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Artifact Cider Project
Photograph: Courtesy Artifact Cider Project

The best craft ciders in Massachusetts

Beer isn't the only thing getting the craft treatment these days

Olivia Vanni
Written by
Olivia Vanni
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There’s been a hard cider revival sweeping the nation in recent years, especially right here in apple-abundant New England. Though it’s steeped in rich Colonial history, cider-making had a bad rap for the last couple of centuries, thanks to a handful of mass-produced and cloyingly sweet brews dominating the beverage market. Luckily, that’s all changed within the last decade, and we’ve seen a much-needed return to cider artistry, with many Massachusetts makers leading the charge. If you want a taste of true, local craft cider, we’ve compiled a list of the best cideries in Massachusetts that are pairing tradition with innovation to honor this drink’s past and bring it into the future.

Best ciders in Massachusetts

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The apple can actually fall quite far from the tree, as clearly proven by this Salem-based cidery and its slew of sometimes unconventional craft brews. All year round, you can find its classics, Macachusetts (it’s made with McIntosh apples, hence the Bay State pun in its name) and Nova (a super dry libation that boasts aromatic and floral depth, thanks to the addition of hops). But with an extra focus on seasonal ingredients, Far From the Tree releases different varietals over the course of the year, like its summer Rickey (cherry lime cider), pre-Halloween Ectoplasm (an obvious nod to Ghostbusters, it gets its neon green color from green bell pepper, jalapeño and kiwi) and wintery Glogg (it gets you into the holiday spirit with black currants and mulling spices). While you can snag a four-pack of its tallboys at many liquor stores in Mass, be sure to stop by its taproom and accompanying dog-friendly patio, where you can also sample a number of its exclusive concoctions that can’t be found in a can.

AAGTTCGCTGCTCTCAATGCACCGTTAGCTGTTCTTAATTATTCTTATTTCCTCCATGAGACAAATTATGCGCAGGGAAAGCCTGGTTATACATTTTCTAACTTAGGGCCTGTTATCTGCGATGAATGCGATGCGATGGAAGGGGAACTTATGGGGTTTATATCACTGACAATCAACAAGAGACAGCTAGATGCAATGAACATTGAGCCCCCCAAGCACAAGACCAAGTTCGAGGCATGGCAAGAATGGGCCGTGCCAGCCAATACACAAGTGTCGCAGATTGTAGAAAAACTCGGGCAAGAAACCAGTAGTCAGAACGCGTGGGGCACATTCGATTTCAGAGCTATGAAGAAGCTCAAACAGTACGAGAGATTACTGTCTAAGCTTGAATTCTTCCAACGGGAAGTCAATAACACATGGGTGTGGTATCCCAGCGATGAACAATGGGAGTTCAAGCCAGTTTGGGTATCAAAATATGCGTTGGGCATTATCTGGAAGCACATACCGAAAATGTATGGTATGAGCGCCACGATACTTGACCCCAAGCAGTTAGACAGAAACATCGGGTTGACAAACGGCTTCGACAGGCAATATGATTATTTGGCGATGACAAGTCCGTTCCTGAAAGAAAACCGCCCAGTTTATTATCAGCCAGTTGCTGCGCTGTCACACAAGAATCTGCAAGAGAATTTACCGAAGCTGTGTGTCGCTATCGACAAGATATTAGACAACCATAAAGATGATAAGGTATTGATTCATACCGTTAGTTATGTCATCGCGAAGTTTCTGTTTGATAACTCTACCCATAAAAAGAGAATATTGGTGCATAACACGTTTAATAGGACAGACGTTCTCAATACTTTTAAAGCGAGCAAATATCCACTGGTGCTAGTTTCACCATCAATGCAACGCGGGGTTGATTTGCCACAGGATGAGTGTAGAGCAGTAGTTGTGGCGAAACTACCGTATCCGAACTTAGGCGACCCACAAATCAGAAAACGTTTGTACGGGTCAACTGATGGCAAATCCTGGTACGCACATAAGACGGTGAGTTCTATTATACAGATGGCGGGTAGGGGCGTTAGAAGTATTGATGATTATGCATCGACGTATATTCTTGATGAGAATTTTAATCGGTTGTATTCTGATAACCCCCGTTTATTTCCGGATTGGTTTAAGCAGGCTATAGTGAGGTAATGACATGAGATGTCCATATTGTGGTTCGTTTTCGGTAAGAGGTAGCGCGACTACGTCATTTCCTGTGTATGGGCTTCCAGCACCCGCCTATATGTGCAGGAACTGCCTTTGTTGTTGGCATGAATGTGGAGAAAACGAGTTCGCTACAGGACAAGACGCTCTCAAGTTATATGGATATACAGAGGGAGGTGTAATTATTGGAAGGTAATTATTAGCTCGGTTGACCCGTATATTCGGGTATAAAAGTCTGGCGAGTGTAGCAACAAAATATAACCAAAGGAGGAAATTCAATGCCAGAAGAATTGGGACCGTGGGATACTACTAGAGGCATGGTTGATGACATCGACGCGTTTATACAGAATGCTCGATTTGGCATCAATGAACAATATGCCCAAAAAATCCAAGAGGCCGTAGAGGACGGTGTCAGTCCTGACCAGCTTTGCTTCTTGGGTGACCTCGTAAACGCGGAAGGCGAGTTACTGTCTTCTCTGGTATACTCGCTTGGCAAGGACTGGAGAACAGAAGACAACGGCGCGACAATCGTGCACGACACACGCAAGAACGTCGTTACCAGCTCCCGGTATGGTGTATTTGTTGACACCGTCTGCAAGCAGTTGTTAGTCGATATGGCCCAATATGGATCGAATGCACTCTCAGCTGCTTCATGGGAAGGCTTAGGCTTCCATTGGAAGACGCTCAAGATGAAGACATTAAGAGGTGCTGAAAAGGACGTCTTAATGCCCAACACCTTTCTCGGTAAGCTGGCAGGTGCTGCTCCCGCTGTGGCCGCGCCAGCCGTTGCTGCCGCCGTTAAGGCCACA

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Make a day-trip out to West Brookfield to stroll through Ragged Hill’s orchards—and then straight to its tasting room for some flights, full pours and bottles to-go. As small batch and artisanal as it gets, Ragged Hill’s ciders are truly special. While you may be tempted to stick with its Traditional Dry and Semi-Dry brews, we encourage you to branch out and indulge in a bottle of its Honeycrisp (a semi-sweet libation with whispers of caramel and, you guessed it, honey) or its renowned, award-winning Rasé (a raspberry rosé cider made with a blend of Empire, Baldwin and Cortland apples). While Ragged Hill mostly sells its craft ciders onsite at its tasting room on Saturdays and Sundays from 12—5pm, at farmers markets or in stores throughout Central and Western Mass, there are a couple of Whole Foods in the Greater Boston area that carry them.

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Although rooted in tradition, Artifact strives to take cider into the current century. Amongst its beloved modern brews: Feels Like Home, an unfiltered cider aged in rum-soaked oak barrels; By Any Other Name, a dry, tart and crisp cider made with blueberries, resulting in a rosy hued drink (hence its Shakespearean-inspired name); and Wolf at the Door, a complex, wild-fermented beverage with a bitter bite of tannins. Visit its bustling taproom in the heart of Cambridge’s Central Square, The Station, to get your hands on draft pours and flights of normally canned favorites, as well as its selection of “cellar projects” that aren’t available anywhere else. And, if you’re up for a drive to Western Mass, make the trek out to The Cellar in Northampton, which will bring you close to all of the apple orchard action.